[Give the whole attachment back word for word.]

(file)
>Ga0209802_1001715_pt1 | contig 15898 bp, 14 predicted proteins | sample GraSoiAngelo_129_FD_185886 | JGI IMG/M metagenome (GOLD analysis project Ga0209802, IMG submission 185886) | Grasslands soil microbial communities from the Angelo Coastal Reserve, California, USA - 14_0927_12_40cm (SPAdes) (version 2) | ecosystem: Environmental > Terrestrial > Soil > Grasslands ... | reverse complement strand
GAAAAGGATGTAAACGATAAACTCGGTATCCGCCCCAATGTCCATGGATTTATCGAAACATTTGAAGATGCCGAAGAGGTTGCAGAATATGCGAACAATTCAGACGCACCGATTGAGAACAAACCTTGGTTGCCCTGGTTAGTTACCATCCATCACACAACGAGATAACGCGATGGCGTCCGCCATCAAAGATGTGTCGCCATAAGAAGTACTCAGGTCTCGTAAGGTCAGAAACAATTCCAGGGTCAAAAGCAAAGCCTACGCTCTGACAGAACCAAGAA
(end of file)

>Ga0209802_1001715_pt1 | contig 15898 bp, 14 predicted proteins | sample GraSoiAngelo_129_FD_185886 | JGI IMG/M metagenome (GOLD analysis project Ga0209802, IMG submission 185886) | Grasslands soil microbial communities from the Angelo Coastal Reserve, California, USA - 14_0927_12_40cm (SPAdes) (version 2) | ecosystem: Environmental > Terrestrial > Soil > Grasslands ... | reverse complement strand
GAAAAGGATGTAAACGATAAACTCGGTATCCGCCCCAATGTCCATGGATTTATCGAAACATTTGAAGATGCCGAAGAGGTTGCAGAATATGCGAACAATTCAGACGCACCGATTGAGAACAAACCTTGGTTGCCCTGGTTAGTTACCATCCATCACACAACGAGATAACGCGATGGCGTCCGCCATCAAAGATGTGTCGCCATAAGAAGTACTCAGGTCTCGTAAGGTCAGAAACAATTCCAGGGTCAAAAGCAAAGCCTACGCTCTGACAGAACCAAGAA